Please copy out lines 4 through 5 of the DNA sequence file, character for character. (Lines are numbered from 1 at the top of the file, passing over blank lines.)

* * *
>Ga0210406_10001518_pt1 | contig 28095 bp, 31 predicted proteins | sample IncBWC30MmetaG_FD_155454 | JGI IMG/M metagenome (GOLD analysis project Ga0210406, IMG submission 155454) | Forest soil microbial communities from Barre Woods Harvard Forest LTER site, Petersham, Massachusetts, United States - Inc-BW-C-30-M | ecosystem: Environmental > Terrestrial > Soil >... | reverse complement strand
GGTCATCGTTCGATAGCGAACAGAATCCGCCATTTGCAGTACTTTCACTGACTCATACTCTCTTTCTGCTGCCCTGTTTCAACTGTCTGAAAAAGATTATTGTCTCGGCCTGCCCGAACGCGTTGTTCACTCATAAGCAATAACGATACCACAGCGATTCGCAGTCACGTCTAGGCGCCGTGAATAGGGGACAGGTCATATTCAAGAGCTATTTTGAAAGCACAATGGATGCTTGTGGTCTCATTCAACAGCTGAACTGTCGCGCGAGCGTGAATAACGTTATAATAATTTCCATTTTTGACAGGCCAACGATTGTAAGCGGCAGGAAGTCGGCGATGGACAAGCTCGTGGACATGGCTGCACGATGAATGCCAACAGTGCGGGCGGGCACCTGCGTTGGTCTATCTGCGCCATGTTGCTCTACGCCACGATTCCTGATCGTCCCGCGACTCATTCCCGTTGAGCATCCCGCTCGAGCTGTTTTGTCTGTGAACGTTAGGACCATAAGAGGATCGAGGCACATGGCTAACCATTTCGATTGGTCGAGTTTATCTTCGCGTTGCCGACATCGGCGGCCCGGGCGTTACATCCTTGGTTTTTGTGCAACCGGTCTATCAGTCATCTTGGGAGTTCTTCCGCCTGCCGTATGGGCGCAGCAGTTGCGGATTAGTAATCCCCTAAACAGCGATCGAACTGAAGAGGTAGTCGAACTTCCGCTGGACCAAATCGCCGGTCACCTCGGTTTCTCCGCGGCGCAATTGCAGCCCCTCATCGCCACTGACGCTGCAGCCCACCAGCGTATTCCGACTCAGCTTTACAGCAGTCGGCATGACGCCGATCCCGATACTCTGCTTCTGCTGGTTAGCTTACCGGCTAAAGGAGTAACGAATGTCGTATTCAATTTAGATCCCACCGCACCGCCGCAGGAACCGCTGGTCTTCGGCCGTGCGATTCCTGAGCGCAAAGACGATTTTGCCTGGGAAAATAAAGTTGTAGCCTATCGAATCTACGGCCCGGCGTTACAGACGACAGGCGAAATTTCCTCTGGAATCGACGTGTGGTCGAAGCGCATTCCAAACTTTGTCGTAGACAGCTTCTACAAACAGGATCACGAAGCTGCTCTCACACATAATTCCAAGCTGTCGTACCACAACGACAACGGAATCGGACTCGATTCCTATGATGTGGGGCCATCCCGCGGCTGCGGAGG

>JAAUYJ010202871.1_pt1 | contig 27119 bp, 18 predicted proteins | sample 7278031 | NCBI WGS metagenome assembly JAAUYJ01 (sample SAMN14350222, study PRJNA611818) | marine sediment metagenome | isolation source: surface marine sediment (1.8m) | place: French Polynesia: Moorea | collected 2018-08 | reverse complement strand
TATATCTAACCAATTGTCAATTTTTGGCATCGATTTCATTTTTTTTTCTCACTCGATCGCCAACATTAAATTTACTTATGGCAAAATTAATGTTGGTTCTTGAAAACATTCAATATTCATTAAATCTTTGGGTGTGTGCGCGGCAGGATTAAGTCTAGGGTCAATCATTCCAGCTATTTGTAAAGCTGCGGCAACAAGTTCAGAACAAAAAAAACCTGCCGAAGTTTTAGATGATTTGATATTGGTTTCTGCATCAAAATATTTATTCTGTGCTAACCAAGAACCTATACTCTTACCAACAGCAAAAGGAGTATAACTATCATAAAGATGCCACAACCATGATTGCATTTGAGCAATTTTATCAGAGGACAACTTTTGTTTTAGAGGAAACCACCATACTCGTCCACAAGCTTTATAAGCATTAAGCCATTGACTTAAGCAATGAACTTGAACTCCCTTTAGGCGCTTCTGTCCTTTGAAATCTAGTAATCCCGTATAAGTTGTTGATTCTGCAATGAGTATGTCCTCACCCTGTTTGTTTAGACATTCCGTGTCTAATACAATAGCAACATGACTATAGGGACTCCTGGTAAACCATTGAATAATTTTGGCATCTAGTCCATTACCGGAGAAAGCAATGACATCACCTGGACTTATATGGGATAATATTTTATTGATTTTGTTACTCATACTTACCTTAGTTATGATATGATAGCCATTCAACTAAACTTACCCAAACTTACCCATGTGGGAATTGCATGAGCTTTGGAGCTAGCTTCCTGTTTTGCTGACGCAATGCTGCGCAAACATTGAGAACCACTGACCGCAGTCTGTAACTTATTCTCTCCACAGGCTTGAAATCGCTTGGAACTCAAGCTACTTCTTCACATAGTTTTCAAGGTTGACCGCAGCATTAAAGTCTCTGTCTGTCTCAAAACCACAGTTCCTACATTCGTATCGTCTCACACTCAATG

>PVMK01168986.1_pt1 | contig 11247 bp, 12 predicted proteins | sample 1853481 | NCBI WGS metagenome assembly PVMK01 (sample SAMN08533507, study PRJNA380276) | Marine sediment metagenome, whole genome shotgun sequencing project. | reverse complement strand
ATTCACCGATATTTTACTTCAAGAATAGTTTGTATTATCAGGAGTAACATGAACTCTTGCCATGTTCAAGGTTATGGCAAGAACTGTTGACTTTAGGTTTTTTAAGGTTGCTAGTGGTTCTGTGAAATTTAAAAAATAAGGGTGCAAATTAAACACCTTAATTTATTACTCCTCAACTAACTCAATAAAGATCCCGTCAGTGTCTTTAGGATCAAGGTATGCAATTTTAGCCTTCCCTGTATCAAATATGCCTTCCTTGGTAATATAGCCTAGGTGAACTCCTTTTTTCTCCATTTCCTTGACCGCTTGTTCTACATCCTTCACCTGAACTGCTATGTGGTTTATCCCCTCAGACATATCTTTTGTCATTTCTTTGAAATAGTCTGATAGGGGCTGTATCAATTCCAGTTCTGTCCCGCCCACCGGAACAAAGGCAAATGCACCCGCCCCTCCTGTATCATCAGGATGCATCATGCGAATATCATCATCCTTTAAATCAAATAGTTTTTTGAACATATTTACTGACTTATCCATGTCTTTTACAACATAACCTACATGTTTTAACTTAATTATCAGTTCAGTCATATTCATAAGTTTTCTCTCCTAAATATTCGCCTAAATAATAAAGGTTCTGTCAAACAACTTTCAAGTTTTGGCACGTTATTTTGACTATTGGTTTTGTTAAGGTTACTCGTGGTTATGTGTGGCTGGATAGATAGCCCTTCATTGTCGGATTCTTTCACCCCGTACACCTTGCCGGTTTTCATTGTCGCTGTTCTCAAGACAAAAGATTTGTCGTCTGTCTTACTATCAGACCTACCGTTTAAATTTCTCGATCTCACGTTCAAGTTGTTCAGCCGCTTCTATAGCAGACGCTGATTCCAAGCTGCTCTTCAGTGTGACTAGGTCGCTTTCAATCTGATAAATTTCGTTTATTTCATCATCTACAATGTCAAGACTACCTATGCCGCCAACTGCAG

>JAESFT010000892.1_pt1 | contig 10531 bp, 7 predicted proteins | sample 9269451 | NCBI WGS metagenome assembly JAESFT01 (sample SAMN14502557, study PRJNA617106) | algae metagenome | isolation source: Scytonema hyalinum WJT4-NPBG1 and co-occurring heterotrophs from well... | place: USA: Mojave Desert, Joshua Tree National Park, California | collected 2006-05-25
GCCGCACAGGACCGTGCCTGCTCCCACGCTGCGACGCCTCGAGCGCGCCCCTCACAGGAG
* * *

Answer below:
TATATCTAACCAATTGTCAATTTTTGGCATCGATTTCATTTTTTTTTCTCACTCGATCGCCAACATTAAATTTACTTATGGCAAAATTAATGTTGGTTCTTGAAAACATTCAATATTCATTAAATCTTTGGGTGTGTGCGCGGCAGGATTAAGTCTAGGGTCAATCATTCCAGCTATTTGTAAAGCTGCGGCAACAAGTTCAGAACAAAAAAAACCTGCCGAAGTTTTAGATGATTTGATATTGGTTTCTGCATCAAAATATTTATTCTGTGCTAACCAAGAACCTATACTCTTACCAACAGCAAAAGGAGTATAACTATCATAAAGATGCCACAACCATGATTGCATTTGAGCAATTTTATCAGAGGACAACTTTTGTTTTAGAGGAAACCACCATACTCGTCCACAAGCTTTATAAGCATTAAGCCATTGACTTAAGCAATGAACTTGAACTCCCTTTAGGCGCTTCTGTCCTTTGAAATCTAGTAATCCCGTATAAGTTGTTGATTCTGCAATGAGTATGTCCTCACCCTGTTTGTTTAGACATTCCGTGTCTAATACAATAGCAACATGACTATAGGGACTCCTGGTAAACCATTGAATAATTTTGGCATCTAGTCCATTACCGGAGAAAGCAATGACATCACCTGGACTTATATGGGATAATATTTTATTGATTTTGTTACTCATACTTACCTTAGTTATGATATGATAGCCATTCAACTAAACTTACCCAAACTTACCCATGTGGGAATTGCATGAGCTTTGGAGCTAGCTTCCTGTTTTGCTGACGCAATGCTGCGCAAACATTGAGAACCACTGACCGCAGTCTGTAACTTATTCTCTCCACAGGCTTGAAATCGCTTGGAACTCAAGCTACTTCTTCACATAGTTTTCAAGGTTGACCGCAGCATTAAAGTCTCTGTCTGTCTCAAAACCACAGTTCCTACATTCGTATCGTCTCACACTCAATG

>PVMK01168986.1_pt1 | contig 11247 bp, 12 predicted proteins | sample 1853481 | NCBI WGS metagenome assembly PVMK01 (sample SAMN08533507, study PRJNA380276) | Marine sediment metagenome, whole genome shotgun sequencing project. | reverse complement strand